The visa will allow eligible students to work, or crucially look for work, in any career or position of their choice, for two years after completing their studies.

British Prime Minister Boris Johnson, who has effectively re-instated a policy ended by his predecessor Theresa May around nine years ago, said the change would see students “unlock their potential” to begin careers in the UK.

“The new Graduate Route will mean talented international students, whether in science and maths or technology and engineering, can study in the UK and then gain valuable work experience as they go on to build successful careers,” said UK home secretary Priti Patel, the senior-most Indian-origin member of Johnson’s Cabinet.

“It demonstrates our global outlook and will ensure that we continue to attract the best and brightest,” she said.

The UK ended its two-year post-study work visa offer during May’s term as UK home secretary in 2012, widely seen as responsible for a major drop in student numbers from countries like India.

“The withdrawal of the PSW [post-study work] visa was attributed with a decline in international student recruitment in the UK from key markets, notably India. Between 2010-11 and 2016-17, the number of higher education students from India more than halved,” noted a report by the UK’s All Party Parliamentary Group (APPG) for International Students.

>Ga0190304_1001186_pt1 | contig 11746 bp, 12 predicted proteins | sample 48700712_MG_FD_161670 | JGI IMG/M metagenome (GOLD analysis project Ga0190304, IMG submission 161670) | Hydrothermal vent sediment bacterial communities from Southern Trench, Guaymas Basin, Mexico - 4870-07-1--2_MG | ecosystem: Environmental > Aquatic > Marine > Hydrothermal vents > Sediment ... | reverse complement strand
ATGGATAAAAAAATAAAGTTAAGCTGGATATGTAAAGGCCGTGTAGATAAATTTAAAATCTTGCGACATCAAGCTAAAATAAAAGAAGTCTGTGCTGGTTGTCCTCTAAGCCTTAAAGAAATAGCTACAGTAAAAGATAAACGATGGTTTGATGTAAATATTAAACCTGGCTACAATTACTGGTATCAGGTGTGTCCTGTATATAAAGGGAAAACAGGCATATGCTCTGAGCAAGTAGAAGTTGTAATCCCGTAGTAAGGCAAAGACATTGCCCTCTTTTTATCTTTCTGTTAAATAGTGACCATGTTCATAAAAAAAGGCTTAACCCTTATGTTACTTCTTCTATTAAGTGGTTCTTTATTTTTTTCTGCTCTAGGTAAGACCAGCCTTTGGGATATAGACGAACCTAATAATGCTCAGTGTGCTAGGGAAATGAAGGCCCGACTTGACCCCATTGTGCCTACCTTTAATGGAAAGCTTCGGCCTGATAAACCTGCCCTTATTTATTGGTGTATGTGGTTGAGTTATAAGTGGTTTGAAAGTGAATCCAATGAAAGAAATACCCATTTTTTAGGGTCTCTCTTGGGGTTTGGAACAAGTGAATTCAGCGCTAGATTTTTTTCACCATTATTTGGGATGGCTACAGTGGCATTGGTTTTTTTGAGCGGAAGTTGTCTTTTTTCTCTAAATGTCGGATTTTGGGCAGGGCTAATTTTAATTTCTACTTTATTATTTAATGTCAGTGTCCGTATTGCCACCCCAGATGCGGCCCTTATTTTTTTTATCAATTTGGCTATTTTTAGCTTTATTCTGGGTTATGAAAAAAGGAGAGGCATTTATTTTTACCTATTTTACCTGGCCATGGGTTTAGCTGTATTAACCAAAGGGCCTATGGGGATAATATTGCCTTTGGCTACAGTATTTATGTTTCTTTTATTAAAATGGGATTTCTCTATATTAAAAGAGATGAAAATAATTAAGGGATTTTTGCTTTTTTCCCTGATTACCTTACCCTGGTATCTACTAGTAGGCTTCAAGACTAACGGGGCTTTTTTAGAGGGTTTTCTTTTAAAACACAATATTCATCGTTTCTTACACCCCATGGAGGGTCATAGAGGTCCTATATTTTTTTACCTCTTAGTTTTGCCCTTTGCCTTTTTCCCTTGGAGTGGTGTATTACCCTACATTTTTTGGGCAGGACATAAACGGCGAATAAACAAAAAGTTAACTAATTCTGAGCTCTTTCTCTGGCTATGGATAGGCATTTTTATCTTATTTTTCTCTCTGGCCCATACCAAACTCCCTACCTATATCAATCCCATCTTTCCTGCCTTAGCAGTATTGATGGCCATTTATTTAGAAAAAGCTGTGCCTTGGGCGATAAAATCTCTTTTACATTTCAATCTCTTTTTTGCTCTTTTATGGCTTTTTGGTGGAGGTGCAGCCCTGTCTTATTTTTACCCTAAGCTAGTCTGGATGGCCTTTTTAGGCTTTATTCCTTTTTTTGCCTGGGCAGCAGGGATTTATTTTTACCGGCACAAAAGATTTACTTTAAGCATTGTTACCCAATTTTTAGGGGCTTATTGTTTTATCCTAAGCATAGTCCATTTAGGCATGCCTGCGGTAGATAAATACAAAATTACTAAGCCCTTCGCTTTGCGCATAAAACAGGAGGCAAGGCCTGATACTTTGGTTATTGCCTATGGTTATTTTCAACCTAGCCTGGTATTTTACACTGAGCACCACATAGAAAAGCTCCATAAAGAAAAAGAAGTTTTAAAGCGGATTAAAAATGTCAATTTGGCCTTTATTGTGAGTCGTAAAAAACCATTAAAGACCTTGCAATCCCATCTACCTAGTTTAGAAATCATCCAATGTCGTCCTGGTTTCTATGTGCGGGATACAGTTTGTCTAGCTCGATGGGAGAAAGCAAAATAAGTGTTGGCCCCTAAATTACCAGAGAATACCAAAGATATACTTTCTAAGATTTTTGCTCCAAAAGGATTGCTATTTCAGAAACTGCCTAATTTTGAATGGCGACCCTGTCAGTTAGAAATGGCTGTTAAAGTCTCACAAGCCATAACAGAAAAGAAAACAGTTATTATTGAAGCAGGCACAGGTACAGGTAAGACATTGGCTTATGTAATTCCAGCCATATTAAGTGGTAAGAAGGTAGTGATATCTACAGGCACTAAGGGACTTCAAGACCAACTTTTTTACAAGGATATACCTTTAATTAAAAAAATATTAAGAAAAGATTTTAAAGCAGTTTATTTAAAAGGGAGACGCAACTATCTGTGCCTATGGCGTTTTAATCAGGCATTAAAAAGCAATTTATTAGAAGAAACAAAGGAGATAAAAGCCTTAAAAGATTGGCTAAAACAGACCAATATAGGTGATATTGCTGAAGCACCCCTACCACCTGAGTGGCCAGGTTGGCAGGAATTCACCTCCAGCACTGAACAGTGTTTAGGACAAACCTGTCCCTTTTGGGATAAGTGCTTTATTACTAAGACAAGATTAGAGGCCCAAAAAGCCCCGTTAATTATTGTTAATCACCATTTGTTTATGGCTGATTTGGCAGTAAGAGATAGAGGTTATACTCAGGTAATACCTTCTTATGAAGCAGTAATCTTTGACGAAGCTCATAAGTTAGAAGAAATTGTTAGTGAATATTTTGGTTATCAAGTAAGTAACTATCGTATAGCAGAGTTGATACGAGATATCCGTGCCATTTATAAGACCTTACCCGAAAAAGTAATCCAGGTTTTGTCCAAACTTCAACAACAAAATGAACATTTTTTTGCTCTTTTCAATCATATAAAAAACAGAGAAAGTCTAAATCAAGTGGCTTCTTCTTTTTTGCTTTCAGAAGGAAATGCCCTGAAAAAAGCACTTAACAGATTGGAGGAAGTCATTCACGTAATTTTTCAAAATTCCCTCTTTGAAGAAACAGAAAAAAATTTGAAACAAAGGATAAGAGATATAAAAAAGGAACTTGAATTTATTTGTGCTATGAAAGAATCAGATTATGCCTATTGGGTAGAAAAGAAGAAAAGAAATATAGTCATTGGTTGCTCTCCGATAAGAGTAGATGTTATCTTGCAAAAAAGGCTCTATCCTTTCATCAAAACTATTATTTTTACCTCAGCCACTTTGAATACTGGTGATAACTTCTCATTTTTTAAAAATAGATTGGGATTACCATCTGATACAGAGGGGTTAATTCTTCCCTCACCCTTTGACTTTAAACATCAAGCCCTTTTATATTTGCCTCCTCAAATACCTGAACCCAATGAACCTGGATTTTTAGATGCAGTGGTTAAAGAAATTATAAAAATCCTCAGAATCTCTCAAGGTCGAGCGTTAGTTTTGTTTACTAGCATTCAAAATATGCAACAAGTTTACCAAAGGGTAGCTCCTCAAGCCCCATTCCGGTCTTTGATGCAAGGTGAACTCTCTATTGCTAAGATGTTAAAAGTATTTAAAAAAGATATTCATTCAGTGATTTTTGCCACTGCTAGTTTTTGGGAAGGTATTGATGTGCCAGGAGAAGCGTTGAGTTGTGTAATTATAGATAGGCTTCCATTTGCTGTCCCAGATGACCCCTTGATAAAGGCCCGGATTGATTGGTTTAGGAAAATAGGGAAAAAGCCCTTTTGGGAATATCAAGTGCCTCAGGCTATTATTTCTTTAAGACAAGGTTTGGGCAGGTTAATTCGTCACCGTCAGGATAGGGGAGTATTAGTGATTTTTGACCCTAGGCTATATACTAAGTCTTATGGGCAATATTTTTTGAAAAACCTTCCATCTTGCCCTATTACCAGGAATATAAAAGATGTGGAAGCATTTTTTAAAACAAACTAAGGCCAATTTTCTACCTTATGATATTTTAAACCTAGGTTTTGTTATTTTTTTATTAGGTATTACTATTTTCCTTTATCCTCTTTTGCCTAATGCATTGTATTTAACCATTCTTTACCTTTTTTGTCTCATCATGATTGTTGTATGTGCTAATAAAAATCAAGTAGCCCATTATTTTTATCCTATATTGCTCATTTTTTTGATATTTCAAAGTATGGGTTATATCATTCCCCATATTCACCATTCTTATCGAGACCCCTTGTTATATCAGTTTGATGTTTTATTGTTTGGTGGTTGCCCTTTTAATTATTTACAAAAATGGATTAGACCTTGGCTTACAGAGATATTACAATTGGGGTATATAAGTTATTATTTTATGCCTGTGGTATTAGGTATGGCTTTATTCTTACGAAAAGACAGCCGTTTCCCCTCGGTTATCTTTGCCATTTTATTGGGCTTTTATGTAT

The government’s latest announcement was widely welcomed by university chiefs and representatives, who highlight that Indian students were particularly prone to make their higher education choices based on being able to gain some work experience at the end of their degree.

“Although 82 percent of our Indian graduates are satisfied with their careers wherever they are working, we know that they value the opportunity to spend some time in the UK working after their degree. This visa will make it significantly easier for them to do that,” said Vivienne Stern, Director, and Universities UK International, which has been lobbying for such a visa for many years.